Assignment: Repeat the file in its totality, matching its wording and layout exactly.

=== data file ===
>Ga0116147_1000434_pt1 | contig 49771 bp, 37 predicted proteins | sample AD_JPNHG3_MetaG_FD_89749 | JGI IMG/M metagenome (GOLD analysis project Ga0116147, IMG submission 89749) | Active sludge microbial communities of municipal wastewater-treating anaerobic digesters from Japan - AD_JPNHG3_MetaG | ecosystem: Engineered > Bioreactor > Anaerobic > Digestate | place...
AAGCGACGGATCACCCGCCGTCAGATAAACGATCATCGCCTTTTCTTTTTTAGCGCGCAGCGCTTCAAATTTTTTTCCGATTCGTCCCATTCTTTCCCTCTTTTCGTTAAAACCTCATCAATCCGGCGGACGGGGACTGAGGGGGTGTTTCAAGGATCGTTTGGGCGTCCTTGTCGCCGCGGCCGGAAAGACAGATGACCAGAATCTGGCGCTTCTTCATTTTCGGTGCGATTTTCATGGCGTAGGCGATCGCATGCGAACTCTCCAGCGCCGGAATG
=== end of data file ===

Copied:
>Ga0116147_1000434_pt1 | contig 49771 bp, 37 predicted proteins | sample AD_JPNHG3_MetaG_FD_89749 | JGI IMG/M metagenome (GOLD analysis project Ga0116147, IMG submission 89749) | Active sludge microbial communities of municipal wastewater-treating anaerobic digesters from Japan - AD_JPNHG3_MetaG | ecosystem: Engineered > Bioreactor > Anaerobic > Digestate | place...
AAGCGACGGATCACCCGCCGTCAGATAAACGATCATCGCCTTTTCTTTTTTAGCGCGCAGCGCTTCAAATTTTTTTCCGATTCGTCCCATTCTTTCCCTCTTTTCGTTAAAACCTCATCAATCCGGCGGACGGGGACTGAGGGGGTGTTTCAAGGATCGTTTGGGCGTCCTTGTCGCCGCGGCCGGAAAGACAGATGACCAGAATCTGGCGCTTCTTCATTTTCGGTGCGATTTTCATGGCGTAGGCGATCGCATGCGAACTCTCCAGCGCCGGAATG